"I wanted to go when the children were small, but it was such a trip with the buggy that we hardly ever did."
"It seems like church but different when I'm out here. God must really like the world."
She chuckled. "Walt always said he served God by taking care of this land, and I served Him by taking care of the children. Since Walt's been gone, when I walk around the hills here, I feel close to him and God both." Darkness wrapped comfortably around us. "About time to light the lamps I expect," she said as I jumped up, ready. "Be careful with the chimneys, and don't set your hair on fire."
I left the door open to help my eyes adjust, and felt around on the cupboard for matches. The dark smelled of fried chicken. A row of jelly glasses gleamed with white paraffin on the counter beside the wood stove.
I gently lifted the lamp chimney, turned the blackened wick up a little. Then I inhaled, struck the match on the side of the box, and ran it along the top of the wick. It caught at once and the blue flame flickered up into yellow. Eyes on the wick, I blew out the match and delicately turned the brass knob until the flame danced along the edge of the brass.
With both hands, I picked up the chimney by its fat belly and placed it on the lamp, holding my breath. Often the fire flared up and sooted the clear glass. Then I had to get out my polishing rag and start all over.
Instead, the flame fluttered into a soft radiance, so the eyes of the cookie jar squirrel glistened. The light brushed the brass bedstead. Above it, pictures of Grandmother's children and their children watched me like ghosts.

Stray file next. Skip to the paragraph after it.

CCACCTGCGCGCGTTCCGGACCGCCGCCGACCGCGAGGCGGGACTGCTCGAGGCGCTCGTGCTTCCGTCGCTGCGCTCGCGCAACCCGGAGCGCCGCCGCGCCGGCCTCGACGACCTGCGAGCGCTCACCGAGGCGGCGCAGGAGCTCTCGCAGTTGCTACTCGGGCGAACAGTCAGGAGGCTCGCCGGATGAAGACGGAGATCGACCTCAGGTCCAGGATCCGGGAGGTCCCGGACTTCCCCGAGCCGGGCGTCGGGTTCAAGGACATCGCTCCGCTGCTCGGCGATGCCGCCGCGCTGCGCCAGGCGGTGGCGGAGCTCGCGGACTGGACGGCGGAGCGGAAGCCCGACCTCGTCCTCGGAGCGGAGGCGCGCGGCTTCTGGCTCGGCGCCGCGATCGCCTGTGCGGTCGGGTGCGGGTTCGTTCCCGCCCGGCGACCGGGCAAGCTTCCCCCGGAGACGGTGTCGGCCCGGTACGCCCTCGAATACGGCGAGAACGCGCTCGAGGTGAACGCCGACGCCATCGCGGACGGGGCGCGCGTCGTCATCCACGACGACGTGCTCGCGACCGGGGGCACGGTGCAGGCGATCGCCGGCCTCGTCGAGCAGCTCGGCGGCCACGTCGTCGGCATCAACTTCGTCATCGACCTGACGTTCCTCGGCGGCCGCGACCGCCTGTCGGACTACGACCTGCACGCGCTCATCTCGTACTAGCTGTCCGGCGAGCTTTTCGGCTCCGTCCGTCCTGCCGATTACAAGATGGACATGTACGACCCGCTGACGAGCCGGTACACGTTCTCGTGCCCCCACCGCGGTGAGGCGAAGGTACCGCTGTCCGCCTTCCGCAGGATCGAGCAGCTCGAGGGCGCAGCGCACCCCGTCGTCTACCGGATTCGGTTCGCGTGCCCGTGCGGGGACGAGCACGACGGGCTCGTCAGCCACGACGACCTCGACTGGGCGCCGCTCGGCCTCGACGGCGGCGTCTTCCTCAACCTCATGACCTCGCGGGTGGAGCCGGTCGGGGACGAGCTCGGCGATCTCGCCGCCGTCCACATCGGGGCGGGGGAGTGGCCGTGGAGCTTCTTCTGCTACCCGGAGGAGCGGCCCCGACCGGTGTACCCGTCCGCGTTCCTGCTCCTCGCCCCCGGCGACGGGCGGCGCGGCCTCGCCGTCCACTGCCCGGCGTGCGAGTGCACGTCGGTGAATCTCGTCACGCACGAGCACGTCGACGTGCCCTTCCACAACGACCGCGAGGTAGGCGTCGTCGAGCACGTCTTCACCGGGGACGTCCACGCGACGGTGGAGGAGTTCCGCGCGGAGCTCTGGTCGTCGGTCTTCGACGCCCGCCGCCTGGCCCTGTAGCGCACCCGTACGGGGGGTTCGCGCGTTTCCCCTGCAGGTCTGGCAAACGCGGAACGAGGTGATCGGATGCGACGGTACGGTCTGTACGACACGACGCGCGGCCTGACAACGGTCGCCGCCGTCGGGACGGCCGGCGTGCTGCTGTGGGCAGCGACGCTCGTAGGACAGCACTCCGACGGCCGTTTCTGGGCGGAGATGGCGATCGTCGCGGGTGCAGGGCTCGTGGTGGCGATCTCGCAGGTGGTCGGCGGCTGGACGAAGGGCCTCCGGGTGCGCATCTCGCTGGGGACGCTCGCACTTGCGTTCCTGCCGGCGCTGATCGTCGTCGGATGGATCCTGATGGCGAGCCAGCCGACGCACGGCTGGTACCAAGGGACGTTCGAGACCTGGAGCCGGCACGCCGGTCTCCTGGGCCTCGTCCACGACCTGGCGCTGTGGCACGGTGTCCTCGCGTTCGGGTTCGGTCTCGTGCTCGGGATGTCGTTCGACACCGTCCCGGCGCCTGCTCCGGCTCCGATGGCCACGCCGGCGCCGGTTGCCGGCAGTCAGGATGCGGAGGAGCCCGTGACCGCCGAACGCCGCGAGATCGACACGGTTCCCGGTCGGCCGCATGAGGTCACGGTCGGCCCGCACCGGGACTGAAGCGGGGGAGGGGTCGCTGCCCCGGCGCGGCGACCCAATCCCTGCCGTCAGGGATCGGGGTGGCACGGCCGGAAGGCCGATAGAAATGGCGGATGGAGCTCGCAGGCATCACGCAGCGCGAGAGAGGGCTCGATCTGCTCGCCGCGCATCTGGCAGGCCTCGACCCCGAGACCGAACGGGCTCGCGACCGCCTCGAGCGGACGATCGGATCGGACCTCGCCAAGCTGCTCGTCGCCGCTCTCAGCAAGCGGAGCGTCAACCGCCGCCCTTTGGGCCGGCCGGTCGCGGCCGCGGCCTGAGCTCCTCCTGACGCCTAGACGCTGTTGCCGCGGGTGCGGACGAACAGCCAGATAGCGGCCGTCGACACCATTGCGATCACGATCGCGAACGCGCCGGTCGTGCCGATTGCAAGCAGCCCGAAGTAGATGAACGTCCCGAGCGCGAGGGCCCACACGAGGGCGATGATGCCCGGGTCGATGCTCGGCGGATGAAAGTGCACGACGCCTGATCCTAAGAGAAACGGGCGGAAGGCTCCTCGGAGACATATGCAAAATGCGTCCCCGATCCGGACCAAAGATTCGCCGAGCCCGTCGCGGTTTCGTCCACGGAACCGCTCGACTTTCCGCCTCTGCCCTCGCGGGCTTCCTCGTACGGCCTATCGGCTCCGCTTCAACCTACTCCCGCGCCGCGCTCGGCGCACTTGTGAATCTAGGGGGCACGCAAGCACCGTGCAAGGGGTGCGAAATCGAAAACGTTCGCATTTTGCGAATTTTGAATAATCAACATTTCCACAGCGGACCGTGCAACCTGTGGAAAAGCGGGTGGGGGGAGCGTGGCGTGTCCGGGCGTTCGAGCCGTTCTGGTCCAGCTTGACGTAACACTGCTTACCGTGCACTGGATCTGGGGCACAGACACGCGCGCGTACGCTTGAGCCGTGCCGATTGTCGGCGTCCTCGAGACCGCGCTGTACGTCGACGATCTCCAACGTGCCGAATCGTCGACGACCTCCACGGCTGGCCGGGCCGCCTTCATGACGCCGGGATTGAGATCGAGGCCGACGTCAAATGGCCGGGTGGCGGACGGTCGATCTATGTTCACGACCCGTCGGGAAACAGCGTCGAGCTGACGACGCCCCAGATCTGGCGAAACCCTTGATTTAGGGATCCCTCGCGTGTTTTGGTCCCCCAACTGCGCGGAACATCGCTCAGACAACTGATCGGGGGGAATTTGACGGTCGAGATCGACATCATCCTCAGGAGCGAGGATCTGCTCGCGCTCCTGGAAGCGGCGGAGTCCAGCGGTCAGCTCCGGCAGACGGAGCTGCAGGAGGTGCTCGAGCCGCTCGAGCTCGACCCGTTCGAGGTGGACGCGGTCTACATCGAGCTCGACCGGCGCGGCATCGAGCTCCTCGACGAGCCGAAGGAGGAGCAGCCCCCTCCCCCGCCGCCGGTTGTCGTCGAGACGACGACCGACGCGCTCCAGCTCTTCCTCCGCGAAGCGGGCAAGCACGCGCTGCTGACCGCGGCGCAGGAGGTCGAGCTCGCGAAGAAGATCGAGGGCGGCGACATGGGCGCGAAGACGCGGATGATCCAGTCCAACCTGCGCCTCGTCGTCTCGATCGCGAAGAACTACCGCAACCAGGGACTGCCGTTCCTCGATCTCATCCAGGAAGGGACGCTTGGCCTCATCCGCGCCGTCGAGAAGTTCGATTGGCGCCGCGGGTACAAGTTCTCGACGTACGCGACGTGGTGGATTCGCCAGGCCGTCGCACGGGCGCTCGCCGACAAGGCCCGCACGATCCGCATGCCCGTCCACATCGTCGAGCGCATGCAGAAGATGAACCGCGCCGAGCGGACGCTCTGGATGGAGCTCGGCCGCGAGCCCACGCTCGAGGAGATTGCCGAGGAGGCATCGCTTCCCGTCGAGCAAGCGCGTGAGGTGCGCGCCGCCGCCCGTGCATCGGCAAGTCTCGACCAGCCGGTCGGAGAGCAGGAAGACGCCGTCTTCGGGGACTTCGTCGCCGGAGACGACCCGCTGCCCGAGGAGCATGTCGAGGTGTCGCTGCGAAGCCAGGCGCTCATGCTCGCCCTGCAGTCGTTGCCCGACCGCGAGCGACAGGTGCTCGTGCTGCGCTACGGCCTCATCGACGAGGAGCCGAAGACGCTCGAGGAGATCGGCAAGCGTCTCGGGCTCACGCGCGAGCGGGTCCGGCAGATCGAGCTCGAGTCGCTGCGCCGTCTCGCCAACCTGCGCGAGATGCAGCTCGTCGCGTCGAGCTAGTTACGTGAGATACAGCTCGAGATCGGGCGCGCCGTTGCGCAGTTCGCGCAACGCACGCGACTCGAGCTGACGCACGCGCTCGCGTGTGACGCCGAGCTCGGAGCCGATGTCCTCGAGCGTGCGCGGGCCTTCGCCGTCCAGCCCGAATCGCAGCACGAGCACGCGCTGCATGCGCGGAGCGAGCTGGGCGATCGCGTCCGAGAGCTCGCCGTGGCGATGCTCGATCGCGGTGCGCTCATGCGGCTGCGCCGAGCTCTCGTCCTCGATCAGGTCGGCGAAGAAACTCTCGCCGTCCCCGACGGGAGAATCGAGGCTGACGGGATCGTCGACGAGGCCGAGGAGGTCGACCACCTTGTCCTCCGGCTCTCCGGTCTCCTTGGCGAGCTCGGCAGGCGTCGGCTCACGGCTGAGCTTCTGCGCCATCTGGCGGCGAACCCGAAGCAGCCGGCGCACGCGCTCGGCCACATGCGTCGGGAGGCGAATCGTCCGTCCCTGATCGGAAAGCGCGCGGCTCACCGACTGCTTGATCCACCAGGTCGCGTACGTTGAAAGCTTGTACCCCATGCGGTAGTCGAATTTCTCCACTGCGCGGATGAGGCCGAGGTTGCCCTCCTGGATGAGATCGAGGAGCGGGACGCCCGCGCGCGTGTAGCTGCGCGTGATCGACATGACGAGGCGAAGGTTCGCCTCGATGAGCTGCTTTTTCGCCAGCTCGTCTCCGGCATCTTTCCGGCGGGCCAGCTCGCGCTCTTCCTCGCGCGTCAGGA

Sanding in the sunshine, I find circular scars under the gray paint, where someone removed the original finish with a drill sander. Maybe my uncle, who worked Grandmother's ranch. Suddenly he stands in my back yard as I first remember him, laughing with youth nearly fifty years ago. I hear this is the year he'll sell his cows, give up the ranching that has been his life since he came home from war to help his mother.
After the first day's sanding, my shoulders and wrists throb for hours. But the chair rocks lightly when I carry it outside the next day. Sanding, I lecture my grandmother for letting this travesty happen to a lovely piece of furniture. Grinding deeper into the chair's history, I uncover a dozen nail holes around the seat, evidence of several replacement cushions after the original disappeared. I notice the chair's feet do not quite fit the curve of the rockers, which aren't oak but softer pine.
Getting a sunburn I won't notice until evening, I study the chair, deciding it was not originally a rocker. Perhaps my Grandmother got it from her mother when she went West with her young husband to work for a logging company in Oregon. I'd seen a faded photograph of her at sixteen, just before she married Elmer Harry Baker, who became my grandfather.
For a moment, I can see a dark-haired girl sitting in a stately oak chair in my sunny yard. She holds a baby with golden ringlets-- my mother-- and gazes up at her husband, the grandfather I never knew. Beaming, he says, "Cora Belle, I can make that chair rock for you."
Elmer died when he fell in front of a moving logging train in 1913. Not long ago, I found his obituary in a couple of papers of the time, saying he was beheaded by the train. Just twenty-four, he left grandmother a widow with a four-year-old daughter and an infant son. She rode the train to the home of his relatives in Wyoming, a few miles from where I live now. I can picture the rocker swaying with the train's motion among her few possessions. She must have repaired its worn cushions, keeping the chair to grace her household as she married again, and bore two more sons.
Rocking gently through long summer evenings, crocheting and listening to her granddaughter read aloud, maybe she saw her young husband's face, recalled past joys. That’s what I plan to do, now that the rocker looks as I remember it from my childhood.
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For more information:
Website for Manoa: A Pacific Journal of International Writers
Published by the University of Hawai'i